Monthly Archives: February 2017

Power cuts, and sweet potato stew with cowpeas and dawadawa

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Yesterday morning at six, we woke to a power cut. Not unusual, there have been power cuts on and off all week. After ten minutes, the power came back — the compound generator — but then electrical items started to spark and pop. And smoke. The landlord blames a power surge from ECG (Electricity Company of Ghana), but we think it was a generator switch issue, since the generator was on by then and we should have been off-grid. Oh well. Internet router burner out, USB charger burnt out, converters gone. We are making do with borrowed bit and interim Internet, it could have been worse. Fortunately we have surge protectors for most items.

Thank goodness we do have a generator! The power has been out in parts of Accra since yesterday morning: 39 hours and still counting. Our generator is running low in fuel, a neighbour just said, so best to cook early just in case.

Plenty of people complaining on Twitter. No electricity means no running water, no fans against mosquitos, no phone charging, food spoiling. And now there is a storm with heavy rain. Good weather to write about sweet potato stew, though!

Dawadawa is fermented locusts bean, used in West African cuisine, with many reported benefits. It smells like fish sauce, quite pungent, and I used it instead of a stock cube. Interesting flavour. I was making a sweet potato stew, with black chickpeas and cowpeas. However, as I peeled the sweet potato, it was clear there would be far less sweet potato than expected, due to the many  little worms the peeling revealed. Sorry if you this make you squeamish, this is such non-Pinterest friendly cooking! I was not going to throw this all away. I am not throwing away food, and most of this could be salvaged. There is famine  in South Sudan. I just cut off the wormy bits, to keep this vegetarian. I was going to use peanut butter, but as mine had sugar in it I swapped to cashew butter at the last minute. There are some delicious groundnut soups here, this is just bit lighter.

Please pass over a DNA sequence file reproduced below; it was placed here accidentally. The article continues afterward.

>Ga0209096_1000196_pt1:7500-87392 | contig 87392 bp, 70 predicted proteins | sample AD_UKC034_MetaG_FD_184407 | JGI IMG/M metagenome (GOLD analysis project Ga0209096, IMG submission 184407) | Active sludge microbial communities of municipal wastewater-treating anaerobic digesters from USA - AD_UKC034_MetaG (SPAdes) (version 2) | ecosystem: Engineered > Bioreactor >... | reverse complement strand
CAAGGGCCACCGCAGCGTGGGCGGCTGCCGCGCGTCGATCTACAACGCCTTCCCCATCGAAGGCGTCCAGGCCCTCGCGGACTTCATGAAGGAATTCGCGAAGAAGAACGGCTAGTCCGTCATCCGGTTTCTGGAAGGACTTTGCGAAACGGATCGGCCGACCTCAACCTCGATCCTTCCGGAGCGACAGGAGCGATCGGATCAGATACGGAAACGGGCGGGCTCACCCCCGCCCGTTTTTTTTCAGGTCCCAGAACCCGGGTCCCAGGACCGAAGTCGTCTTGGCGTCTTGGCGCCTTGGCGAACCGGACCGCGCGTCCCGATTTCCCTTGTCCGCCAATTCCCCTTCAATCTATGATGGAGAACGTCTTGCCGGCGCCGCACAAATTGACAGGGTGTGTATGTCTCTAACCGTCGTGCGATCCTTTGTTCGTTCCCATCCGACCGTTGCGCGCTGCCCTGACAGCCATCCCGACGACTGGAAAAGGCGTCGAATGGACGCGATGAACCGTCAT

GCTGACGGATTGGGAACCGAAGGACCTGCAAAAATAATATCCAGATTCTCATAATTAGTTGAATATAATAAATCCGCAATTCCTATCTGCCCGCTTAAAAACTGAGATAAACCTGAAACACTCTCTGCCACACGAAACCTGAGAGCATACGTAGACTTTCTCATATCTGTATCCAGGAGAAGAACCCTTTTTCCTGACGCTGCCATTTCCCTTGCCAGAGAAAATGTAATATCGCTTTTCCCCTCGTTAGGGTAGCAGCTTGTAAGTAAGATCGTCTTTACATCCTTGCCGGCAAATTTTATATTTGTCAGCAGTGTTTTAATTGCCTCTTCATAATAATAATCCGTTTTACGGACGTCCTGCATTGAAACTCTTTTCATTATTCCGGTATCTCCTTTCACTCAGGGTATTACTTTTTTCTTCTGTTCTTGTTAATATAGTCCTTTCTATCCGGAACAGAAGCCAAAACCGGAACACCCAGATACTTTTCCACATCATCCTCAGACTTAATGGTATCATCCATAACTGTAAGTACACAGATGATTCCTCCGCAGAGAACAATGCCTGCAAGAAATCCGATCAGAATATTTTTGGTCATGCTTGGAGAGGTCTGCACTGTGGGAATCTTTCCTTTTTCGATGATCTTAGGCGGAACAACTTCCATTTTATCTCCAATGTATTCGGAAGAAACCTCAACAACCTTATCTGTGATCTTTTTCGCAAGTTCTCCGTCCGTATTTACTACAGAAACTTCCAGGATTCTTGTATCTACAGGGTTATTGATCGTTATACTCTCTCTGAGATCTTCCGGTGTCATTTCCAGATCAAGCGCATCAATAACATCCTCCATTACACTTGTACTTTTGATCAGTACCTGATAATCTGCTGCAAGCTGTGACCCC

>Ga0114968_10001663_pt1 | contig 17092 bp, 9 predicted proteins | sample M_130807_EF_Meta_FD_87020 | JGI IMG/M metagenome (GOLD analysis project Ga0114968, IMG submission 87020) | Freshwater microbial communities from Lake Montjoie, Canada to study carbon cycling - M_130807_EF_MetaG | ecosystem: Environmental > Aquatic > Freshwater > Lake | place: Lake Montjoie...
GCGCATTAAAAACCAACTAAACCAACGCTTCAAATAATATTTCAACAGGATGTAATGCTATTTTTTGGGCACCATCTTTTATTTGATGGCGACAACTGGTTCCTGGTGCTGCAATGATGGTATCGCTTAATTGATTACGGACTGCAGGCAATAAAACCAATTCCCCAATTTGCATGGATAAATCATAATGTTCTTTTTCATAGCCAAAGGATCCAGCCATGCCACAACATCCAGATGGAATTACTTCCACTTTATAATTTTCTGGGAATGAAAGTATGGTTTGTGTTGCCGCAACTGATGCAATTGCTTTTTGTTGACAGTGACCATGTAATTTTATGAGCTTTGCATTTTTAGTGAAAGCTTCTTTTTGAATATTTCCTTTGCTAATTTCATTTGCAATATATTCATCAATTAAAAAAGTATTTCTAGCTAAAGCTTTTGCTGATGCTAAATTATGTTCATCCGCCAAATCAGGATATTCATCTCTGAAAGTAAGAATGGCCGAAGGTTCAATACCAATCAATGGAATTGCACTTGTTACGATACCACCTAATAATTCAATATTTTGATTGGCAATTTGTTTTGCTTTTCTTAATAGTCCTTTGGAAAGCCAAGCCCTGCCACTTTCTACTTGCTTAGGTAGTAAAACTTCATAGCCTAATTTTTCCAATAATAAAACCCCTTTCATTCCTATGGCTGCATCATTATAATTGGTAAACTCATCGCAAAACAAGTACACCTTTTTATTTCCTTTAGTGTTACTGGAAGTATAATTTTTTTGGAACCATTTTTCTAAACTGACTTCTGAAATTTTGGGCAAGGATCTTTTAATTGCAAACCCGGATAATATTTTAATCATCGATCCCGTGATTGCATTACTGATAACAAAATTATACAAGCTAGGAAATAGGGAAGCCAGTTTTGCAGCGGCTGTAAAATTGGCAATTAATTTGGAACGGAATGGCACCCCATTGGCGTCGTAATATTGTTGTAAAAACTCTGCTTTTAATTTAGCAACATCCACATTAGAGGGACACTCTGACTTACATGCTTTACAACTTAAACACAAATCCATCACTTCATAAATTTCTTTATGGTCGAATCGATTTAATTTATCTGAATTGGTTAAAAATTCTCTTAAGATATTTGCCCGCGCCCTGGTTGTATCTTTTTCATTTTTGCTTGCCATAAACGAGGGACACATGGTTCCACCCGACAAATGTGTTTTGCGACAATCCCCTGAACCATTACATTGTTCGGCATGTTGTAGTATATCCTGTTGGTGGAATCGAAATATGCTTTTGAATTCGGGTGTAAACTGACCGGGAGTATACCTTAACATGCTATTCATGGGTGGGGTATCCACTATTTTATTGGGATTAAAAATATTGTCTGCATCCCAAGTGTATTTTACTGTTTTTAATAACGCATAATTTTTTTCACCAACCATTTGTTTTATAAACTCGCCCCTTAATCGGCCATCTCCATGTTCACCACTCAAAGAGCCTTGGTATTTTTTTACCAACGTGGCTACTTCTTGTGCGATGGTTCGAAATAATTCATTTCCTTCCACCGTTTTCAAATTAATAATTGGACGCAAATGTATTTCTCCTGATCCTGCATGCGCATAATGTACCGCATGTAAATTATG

Sweet potato, cowpea and cashew butter soup

1 tbs sunflower oil
200 grammes unsweetened cashew nut paste (or peanut butter)
1 large onion, peeled
5 cloves of garlic, peeled
1 thumb-sized piece of fresh ginger, grated
2 tsp smoked paprika
2 tsp ground coriander
2 tsp ground cumin
3 tbs tomato paste
1 litre water
1 tsp dawadawa (or a stock cube)
750  grammes of sweet potato, peeled
500 grammes cooked cowpeas and black chickpeas (whatever you have of pulses)

Salt and pepper to taste

Heat cashew nut paste gently for a few minutes. About a cup is fine, I was just emptying a jar. Make sure it does not burn., stir now and then. The nut paste will become more liquid, and will release oil. In the interim, chop your onion, garlic, and ginger. Add this to the warm nut paste, with spices and tomato paste. Then I moved this to my slow cooker, with a litre of hot water, and cooked it for a couple hours on high. Not so much that the sweet potato went soft. At the end, I added the cooked cowpeas and black chickpeas, salt and pepper.

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It was nice! We had it as is one day, and with mograbieh (giant Lebanese couscous) and cheese the next day. And four portions went in the freezer, as backup for our vegetarian friend. Or lunch for me!

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Sweet potato and lentil soup

Accra fruit and veg

While we always come back to Accra with suitcases stuffed with food hard to find here, there are lots of wonderful food items here too. Cassava, mango, pineapple, red onions, avocado, eggplant and green bell peppers, and  yes – sweet potato. On Sundays I’ll often make soup for next week’s lunches. In Rome it was fridgestrone – whatever vegetables needed using up at the end of the week. Here in Accra, sweet potatoes are often the base, with onions, some pulses,  and various spices, all simmering in the slow cooker.

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Sweet potato and lentil soup

3 onions
6 cloves of garlic
3 tsp fennel seeds
9 cm fresh ginger, peeled
2 tbs oil
1.5 litre vegetable stock
1 kilo sweet potato, diced
200 grammes red lentils
4 tbs coconut milk powder
salt, pepper to taste